A blog covering life and happenings in Cape Town

Tuesday, April 25, 2006

Knysna holiday town on the Garden Route

Knysna Lagoon

Knysna is built on the banks of the Knysna lagoon.

As the lagoon is tidal the sea water flows in and out of the lagoon through the Knysna Heads which are two large cliffs on either side of a 100 metre channel that was formed when a combination of sea and rivers cut a channel through the rocky coastline.

The channel is navigable for smaller ships and the navy regularly enters the lagoon with its frigates during the oyster festival which is held in July.

Shipping entering the lagoon has to be extremely careful as there is a large rock in the middle of the channel which they have to navigate around.

Over the years a number of ships have run aground on the rock and their remains lay strewn along the bottom of the channel.

A diving school at the Heads regularly dives in the channel to inspect the wrecks and to spear fish.

Fishing off the rocks in the vicinity of the Heads is good especially on a rising tide when fish enter the lagoon.

The channel through the heads

The two heads have been developed differently.

The eastern head which can be reached by road has been developed into a residential area while the western head has been turned into a private nature reserve.

On the eastern head a number of lookout points have been built giving visitors a fantastic view over Knysna and the lagoon.

The lookout points on the sea side hang over the cliff face with a sheer drop of about 120 metres to the sea far below.

Scary stuff for those scared of heights.

The nature reserve on western head is called the Feather Bed Nature Reserve and is owned by William Smith son of J B Smith the man who discovered the Coelacanth in South Africa.

One can visit the Nature Reserve by booking a ticket on old four legs, a pleasure craft used by the Smiths to transport visitors across the lagoon to the Reserve.

Old four legs actually has four legs which are used to raise the vessel to the level of the fixed jetty on the nature reserve side of the channel.

If not for the legs passengers would not be able to get off the ferry at low tide.

After your excursion across the lagoon its time to explore the waterfront area.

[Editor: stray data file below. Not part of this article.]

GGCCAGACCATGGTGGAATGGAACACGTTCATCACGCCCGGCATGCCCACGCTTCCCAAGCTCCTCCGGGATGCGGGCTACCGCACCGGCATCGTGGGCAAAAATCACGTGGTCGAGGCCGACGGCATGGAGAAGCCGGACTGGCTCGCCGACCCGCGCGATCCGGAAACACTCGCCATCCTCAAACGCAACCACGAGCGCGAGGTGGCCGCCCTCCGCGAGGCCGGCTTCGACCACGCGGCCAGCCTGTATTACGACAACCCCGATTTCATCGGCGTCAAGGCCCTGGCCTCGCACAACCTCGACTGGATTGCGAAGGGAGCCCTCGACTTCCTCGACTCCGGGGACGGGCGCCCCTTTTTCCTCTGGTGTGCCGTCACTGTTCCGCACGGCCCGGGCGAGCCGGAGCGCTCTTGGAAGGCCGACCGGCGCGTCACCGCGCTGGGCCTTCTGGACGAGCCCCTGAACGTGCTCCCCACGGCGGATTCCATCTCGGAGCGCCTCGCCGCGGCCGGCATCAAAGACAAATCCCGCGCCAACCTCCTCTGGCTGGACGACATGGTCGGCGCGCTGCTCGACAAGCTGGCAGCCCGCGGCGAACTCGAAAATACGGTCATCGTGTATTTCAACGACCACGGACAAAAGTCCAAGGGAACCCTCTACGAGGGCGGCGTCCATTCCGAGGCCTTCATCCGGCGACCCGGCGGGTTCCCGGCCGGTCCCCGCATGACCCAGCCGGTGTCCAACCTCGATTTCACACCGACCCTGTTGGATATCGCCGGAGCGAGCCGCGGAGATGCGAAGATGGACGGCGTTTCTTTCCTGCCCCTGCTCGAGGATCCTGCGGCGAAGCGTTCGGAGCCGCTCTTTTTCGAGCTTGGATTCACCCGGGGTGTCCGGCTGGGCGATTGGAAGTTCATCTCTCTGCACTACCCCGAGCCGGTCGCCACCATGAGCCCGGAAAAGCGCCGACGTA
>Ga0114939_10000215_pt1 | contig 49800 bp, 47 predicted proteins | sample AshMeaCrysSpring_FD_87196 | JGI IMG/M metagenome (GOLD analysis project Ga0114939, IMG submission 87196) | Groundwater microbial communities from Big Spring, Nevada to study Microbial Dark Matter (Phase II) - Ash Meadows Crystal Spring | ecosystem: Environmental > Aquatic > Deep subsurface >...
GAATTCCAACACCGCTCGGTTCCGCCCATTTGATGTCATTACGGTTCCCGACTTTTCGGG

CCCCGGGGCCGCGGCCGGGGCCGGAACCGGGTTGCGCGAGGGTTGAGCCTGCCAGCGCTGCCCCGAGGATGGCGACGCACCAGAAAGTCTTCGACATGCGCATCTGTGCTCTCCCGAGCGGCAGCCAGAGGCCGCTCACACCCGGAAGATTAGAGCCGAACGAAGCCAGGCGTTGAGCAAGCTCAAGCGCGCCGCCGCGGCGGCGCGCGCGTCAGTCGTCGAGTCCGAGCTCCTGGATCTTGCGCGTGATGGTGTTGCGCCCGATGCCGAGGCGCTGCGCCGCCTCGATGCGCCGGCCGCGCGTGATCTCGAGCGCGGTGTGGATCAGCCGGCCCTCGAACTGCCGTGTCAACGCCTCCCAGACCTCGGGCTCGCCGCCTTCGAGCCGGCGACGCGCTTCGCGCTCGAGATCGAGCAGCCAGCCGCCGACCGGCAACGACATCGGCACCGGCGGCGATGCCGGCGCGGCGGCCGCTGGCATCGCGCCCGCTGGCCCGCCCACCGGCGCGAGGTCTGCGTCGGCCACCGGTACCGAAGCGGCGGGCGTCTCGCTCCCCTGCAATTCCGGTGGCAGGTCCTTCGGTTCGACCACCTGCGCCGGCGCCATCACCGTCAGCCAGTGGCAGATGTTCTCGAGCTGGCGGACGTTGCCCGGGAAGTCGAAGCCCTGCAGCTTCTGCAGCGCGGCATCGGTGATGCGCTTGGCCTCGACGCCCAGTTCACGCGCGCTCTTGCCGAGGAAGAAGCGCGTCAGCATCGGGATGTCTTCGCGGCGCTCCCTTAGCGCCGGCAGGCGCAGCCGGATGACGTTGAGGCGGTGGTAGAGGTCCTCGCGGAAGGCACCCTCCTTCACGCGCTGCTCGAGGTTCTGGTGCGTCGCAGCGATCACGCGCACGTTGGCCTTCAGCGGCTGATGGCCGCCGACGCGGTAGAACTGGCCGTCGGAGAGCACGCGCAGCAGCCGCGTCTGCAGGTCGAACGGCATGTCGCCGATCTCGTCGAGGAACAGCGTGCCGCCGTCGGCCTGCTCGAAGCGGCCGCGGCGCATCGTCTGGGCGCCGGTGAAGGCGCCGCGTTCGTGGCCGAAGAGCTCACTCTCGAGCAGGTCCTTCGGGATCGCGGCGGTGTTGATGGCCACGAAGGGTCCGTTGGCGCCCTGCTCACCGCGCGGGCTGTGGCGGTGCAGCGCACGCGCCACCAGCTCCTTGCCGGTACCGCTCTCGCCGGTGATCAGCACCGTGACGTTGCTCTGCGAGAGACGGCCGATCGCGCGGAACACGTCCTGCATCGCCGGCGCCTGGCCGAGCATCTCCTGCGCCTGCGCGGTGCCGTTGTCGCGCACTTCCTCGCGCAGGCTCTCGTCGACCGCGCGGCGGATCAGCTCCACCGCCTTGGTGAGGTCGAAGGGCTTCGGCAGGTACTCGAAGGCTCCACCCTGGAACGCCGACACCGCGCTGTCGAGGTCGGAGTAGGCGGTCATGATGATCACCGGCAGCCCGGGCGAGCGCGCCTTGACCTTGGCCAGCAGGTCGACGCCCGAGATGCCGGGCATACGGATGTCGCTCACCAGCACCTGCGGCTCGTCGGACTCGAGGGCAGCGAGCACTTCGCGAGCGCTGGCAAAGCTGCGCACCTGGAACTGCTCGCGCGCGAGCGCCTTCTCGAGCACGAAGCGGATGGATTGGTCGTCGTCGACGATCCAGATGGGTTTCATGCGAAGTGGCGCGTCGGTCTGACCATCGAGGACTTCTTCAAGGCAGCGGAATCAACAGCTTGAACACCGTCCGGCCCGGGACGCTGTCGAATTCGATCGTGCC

The waterfront is a marina which is built on the banks of the lagoon opposite the heads and consists of a shopping centre, restaurants and residential flats.

Canals have been built between the buildings to form the marina.

There is a small drawbridge which is raised to allow yachts into the marina area so that one can park ones boat and car quite close to one another.

A small boat harbour has been built near the channel into the marina and many yachts and pleasure craft are moored there.

The Outeniqu Choo Choo

Close by is the Knysna railway station where one can board the world famous Outeniqua Choo Choo, one of the last scheduled steam train services in South Africa.

This train crosses the lagoon and puffs its way along the coast through Sedgefield and around the lakes to the Wilderness.

After stopping at the Wilderness station it crosses the Kaaimans River bridge with the sea breaking round the pillars of the bridge far below and then enters a short tunnel before making its way inland to George.

There is a surprise waiting for steam train enthusiasts when they arrive in George.

The Choo Choo does not go to the regular George station but pulls into a station at the entrance to the SA Railway Museum.

The museum covers the history of the railways in South Africa and has a number of old steam trains on display together with many smaller items which were once used on the trains to entertain passengers.

A visit to the museum is recommended.

Knysna is a lovely holiday destination in the middle of the sunshine coast and Tsitsikamma area.

It is not to be missed.

Turtle SA can arrange tours for you to this area.

To contact us send us an email to Tourinfo

We look forward to hearing from you.

Geoff Fairman

Cape Peninsula Tours


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